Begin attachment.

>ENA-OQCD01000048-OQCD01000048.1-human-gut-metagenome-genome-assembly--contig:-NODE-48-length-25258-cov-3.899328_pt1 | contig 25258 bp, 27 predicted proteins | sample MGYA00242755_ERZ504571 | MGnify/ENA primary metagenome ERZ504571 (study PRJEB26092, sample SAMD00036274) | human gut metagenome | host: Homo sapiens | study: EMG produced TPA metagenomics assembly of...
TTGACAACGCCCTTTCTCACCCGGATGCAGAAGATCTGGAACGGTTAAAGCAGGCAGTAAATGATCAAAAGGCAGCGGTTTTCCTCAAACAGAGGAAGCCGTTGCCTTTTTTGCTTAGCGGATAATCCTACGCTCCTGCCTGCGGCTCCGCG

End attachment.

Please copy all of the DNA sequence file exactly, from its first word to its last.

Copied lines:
>ENA-OQCD01000048-OQCD01000048.1-human-gut-metagenome-genome-assembly--contig:-NODE-48-length-25258-cov-3.899328_pt1 | contig 25258 bp, 27 predicted proteins | sample MGYA00242755_ERZ504571 | MGnify/ENA primary metagenome ERZ504571 (study PRJEB26092, sample SAMD00036274) | human gut metagenome | host: Homo sapiens | study: EMG produced TPA metagenomics assembly of...
TTGACAACGCCCTTTCTCACCCGGATGCAGAAGATCTGGAACGGTTAAAGCAGGCAGTAAATGATCAAAAGGCAGCGGTTTTCCTCAAACAGAGGAAGCCGTTGCCTTTTTTGCTTAGCGGATAATCCTACGCTCCTGCCTGCGGCTCCGCG